* Atari UK has reportedly decided to stop shipping machines with TOS versions below 1.4; even new 520STFM machines are to be fitted with TOS 1.4. The latest information from Atari U.S. is that all domestic STs and Megas are still shipping with TOS 1.2 with the exception of units sold as publishing systems with the Moniterm monitor.
* Word from Germany is that Unix for the TT030 is being delayed in order to release Unix version 4 rather than the present version 3. Version 4 is expected to ship with Open Look, a graphic user interface that is gaining many fans, but some potential TT buyers hope the delay waiting for version 4 does not grow to too long. Atari expects to release the first TT in the United States at Comdex this November, fully outfitted for a $3,000 target price. However, the table-top version is not scheduled to support expansion to a full Unix machine. The full-blown and expandable "TTX model" in a tower configuration has not been publicly discussed in some time.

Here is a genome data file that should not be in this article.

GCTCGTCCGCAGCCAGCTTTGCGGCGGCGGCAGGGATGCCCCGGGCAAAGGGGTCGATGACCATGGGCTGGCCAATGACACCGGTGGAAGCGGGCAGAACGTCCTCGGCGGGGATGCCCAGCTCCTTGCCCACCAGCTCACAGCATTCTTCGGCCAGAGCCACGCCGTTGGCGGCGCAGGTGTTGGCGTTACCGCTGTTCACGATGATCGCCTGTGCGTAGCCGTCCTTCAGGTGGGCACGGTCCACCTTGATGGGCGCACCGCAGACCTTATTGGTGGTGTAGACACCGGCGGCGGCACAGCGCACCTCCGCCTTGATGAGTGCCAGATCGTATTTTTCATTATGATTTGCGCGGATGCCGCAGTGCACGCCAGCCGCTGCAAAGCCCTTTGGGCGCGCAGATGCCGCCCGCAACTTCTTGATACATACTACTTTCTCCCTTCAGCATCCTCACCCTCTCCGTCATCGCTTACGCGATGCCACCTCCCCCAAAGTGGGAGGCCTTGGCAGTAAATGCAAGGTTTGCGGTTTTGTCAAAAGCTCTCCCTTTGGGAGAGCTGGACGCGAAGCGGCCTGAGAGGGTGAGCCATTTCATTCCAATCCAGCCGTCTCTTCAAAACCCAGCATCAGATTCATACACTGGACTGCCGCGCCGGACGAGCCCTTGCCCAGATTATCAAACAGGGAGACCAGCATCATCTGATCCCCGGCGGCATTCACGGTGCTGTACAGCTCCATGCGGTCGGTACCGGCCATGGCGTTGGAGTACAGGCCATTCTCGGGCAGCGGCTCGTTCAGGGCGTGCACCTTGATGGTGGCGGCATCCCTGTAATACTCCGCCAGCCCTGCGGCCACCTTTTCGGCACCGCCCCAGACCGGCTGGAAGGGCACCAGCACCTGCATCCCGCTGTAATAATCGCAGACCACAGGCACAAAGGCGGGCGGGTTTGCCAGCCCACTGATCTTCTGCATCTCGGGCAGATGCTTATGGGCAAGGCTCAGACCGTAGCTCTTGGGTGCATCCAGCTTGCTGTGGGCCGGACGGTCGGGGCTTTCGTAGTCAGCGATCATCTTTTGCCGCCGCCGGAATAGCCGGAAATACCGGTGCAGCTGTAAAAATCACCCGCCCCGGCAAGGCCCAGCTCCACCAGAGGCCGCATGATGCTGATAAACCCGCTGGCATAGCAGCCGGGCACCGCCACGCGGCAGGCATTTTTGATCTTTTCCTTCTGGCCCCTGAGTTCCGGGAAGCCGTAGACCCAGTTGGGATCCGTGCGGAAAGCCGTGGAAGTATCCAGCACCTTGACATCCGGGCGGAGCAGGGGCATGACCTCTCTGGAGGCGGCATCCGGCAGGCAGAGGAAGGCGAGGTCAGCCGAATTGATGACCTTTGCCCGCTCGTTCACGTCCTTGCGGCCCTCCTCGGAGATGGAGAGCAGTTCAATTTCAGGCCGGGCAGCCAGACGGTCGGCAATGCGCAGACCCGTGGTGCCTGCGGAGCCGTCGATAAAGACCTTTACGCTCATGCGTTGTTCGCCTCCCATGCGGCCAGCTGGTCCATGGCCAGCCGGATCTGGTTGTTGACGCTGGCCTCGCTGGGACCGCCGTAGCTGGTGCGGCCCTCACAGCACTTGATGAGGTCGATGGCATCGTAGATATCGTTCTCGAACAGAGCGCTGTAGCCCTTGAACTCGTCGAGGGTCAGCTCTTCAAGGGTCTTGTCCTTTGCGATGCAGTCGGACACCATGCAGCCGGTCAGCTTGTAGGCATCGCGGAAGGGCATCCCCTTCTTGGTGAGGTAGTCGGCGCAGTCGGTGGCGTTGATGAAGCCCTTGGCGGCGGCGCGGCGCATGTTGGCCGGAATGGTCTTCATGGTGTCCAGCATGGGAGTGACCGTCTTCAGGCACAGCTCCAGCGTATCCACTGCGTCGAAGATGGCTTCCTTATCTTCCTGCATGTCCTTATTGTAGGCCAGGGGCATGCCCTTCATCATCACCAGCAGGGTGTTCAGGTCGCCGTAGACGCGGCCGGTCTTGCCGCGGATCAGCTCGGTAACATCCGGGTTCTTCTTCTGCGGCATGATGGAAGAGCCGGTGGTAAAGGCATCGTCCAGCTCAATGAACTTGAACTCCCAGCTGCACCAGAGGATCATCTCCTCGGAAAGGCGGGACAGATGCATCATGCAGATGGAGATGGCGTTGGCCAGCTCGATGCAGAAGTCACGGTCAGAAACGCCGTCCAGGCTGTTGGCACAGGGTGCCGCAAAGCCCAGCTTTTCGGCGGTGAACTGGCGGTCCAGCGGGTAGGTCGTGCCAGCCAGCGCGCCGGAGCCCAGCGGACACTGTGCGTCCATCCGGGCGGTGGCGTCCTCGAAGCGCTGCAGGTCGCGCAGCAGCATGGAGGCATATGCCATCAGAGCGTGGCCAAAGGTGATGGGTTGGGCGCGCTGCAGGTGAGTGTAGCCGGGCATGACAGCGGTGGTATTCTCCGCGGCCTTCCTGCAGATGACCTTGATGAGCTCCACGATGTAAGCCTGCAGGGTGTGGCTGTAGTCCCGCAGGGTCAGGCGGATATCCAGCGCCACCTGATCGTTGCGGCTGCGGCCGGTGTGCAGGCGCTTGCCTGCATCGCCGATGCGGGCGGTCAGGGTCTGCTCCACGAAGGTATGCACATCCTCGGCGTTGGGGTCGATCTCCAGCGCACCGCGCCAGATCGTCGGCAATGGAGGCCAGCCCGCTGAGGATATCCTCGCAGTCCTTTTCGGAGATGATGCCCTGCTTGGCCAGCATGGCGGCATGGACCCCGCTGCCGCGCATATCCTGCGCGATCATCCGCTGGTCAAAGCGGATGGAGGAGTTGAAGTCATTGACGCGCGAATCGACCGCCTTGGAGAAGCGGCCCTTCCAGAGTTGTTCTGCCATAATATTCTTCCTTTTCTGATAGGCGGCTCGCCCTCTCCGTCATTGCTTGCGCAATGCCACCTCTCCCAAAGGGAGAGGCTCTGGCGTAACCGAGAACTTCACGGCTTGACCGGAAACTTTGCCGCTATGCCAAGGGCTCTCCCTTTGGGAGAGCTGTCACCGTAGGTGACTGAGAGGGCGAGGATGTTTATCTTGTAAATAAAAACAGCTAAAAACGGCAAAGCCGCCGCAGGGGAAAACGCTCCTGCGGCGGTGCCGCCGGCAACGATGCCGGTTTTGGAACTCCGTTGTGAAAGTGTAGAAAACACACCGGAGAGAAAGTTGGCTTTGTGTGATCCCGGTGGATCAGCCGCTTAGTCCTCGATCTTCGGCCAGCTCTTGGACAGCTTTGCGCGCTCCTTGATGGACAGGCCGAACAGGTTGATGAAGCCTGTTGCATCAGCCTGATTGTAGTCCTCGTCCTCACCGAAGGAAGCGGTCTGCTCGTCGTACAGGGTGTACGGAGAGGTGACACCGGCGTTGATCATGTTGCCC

* Former ST World magazine owner Richard Tsukiji has admitted that investigation of the "Bob Brodie Fax" incident determined that the fax was sent from the ST World offices, but from persons unknown. The fax in question purported to be from Atari Manager of User Group Services Bob Brodie, and urged a boycott of all World of Atari shows. The ST World offices were closed and Tsukiji was allegedly out of the state on July 2 when the fax was sent. Tsukiji reportedly suspects that disgruntled former ST World employees sent the damaging fax. In July, Tsukiji transferred ownership of the magazine to several employees for the sum of $1, bypassing other employees and editors who had expected to take over the publication. David Small of Spectre Macintosh emulation fame, took part in the investigation and announced that he will no longer write for ST World as a result of his findings.